Interagency debate over FAS role heats up
Senator questions why Agriculture agency, rather than USAID, is managing agricultural development efforts in Afghanistan.
USDA's Foreign Agricultural Service is drawing the involvement of Secretary of State Hillary Clinton and Agriculture Secretary Tom Vilsack amid an escalating debate over whether the agency is expanding beyond its traditional role of analyzing foreign production, promoting U.S. agricultural exports and helping U.S. farmers on trade issues.
Senate Foreign Relations ranking member Richard Lugar, R-Ind., one of the chief critics of this development, sent Clinton and Vilsack letters dated Sept. 23 asking why the administration is using FAS rather than the U.S. Agency for International Development to manage agricultural development efforts in Afghanistan. That decision, wrote Lugar, makes it difficult to convince Congress to give USAID more resources and raises questions about whether FAS is being diverted from its traditional mandate.
Clinton responded Monday that the Obama administration has a "one government approach" to efforts in Afghanistan and appreciates USDA's expertise. But Clinton, who is playing an unusually large role in managing USAID because no administrator has been nominated, said that she is "fully committed to rebuilding USAID as the U.S. government's lead for international development." She added USAID is hiring 300 Foreign Service officers, including agricultural development specialists.
"I will not support any expansion of USDA's international development function beyond Afghanistan without full engagement with the Congress first," Clinton wrote. "We fully share your concern that FAS' capacity to fulfill its primary mission to represent and promote U.S. farmers and exporters overseas not be hindered or diminished in any way as USDA engages in supporting U.S. objectives in Afghanistan."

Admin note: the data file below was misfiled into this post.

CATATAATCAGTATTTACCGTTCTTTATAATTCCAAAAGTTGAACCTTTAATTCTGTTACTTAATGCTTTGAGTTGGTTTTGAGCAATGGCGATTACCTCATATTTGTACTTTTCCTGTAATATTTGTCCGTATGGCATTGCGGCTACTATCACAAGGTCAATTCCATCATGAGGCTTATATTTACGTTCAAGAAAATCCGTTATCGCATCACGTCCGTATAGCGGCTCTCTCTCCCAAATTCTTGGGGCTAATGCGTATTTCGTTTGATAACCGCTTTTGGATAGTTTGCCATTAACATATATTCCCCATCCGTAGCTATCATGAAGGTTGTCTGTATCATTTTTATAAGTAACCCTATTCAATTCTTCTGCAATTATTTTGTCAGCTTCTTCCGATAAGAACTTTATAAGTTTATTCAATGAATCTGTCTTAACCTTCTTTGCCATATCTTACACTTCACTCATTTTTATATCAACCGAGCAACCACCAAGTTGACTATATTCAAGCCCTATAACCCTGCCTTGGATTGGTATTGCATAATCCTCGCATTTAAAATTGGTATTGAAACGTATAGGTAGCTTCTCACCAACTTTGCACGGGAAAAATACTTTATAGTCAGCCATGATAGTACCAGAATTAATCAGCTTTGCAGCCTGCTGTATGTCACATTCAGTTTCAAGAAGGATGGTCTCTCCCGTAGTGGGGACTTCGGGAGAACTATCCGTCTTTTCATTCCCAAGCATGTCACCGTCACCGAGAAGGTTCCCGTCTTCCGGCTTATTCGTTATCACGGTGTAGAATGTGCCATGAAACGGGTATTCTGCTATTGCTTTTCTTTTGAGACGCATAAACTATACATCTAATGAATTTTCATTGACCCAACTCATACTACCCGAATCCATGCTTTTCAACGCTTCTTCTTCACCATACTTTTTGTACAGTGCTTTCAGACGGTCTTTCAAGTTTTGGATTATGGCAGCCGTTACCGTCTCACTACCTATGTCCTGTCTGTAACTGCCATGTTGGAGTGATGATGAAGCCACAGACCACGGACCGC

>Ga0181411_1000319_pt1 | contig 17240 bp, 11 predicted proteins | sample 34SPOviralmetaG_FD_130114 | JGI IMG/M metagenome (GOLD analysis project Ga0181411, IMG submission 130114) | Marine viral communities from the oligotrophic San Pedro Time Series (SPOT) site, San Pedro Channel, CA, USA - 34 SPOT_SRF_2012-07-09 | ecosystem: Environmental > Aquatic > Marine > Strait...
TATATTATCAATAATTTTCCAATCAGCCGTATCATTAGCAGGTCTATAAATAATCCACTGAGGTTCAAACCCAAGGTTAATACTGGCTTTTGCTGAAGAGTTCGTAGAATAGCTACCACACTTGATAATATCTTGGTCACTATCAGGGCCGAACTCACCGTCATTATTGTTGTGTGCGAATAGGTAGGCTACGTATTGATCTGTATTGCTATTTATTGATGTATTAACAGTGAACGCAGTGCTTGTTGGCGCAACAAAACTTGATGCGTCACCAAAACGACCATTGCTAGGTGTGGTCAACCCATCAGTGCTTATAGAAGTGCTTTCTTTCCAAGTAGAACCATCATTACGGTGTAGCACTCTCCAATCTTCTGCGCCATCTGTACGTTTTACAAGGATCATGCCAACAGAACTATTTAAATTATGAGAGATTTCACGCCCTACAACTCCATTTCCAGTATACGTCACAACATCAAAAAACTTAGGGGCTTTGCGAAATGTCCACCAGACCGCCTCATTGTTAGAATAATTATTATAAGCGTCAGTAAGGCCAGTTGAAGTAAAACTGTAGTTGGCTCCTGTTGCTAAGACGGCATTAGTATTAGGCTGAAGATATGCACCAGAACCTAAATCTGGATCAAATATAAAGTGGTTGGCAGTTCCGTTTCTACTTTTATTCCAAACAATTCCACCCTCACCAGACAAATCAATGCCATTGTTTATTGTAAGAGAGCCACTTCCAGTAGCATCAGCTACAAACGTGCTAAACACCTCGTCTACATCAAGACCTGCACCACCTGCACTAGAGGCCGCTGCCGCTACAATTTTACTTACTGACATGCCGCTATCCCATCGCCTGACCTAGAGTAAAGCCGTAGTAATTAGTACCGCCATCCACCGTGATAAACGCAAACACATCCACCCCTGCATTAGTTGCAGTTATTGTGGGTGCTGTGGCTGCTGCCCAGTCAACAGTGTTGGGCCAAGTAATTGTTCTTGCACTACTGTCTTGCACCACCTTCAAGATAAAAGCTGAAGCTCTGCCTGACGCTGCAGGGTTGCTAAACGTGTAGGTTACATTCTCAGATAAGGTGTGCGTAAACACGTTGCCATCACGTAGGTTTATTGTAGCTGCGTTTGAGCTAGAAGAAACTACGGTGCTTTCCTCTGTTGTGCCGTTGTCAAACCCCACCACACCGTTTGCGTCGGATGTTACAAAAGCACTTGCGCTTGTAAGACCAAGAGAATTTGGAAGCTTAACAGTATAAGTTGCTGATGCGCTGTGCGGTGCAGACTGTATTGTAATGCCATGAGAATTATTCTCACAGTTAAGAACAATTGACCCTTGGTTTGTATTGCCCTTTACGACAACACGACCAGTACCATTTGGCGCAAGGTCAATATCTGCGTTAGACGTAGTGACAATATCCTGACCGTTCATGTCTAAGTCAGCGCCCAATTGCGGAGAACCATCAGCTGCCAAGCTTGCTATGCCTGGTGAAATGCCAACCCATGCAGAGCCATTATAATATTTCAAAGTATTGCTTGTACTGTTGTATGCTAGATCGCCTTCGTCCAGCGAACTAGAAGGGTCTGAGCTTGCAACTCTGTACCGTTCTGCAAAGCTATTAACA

Vilsack responded on Tuesday, saying USDA's efforts in Afghanistan are part of President Obama's "integrated, civilian-military counter-insurgency strategy" and that USDA has promised the State Department it will send 64 agriculture experts from the agency, state departments of agriculture and land grant universities to Afghanistan by January.
Noting that USDA and other agencies face key implementation decisions on Clinton's global food security initiative, Vilsack also promised to consult with lawmakers. But he did not address Lugar's concerns about FAS' expanded mission.
Lugar spokesman Andy Fisher said Lugar had received both responses and understands that USDA employees from many divisions can provide technical expertise in Afghanistan and other places. Lugar still believes USAID, not FAS, should be in charge of the mission, Fisher said.
FAS employees who question the agency's direction have noted that FAS officers who have been recruited for their analytical and export promotion capabilities do not have the technical expertise needed in Afghanistan.
One FAS employee said Lugar sent his letter a day after a difficult meeting between FAS and Lugar staff, adding that the missive has become known within the agency as the "smack down letter."
FAS officers, the employee said, have noted that Clinton, who worked hard to increase FAS programs to promote the sale of fruits and vegetables when she was a senator from New York, defended the agency's primary role more strongly than Vilsack.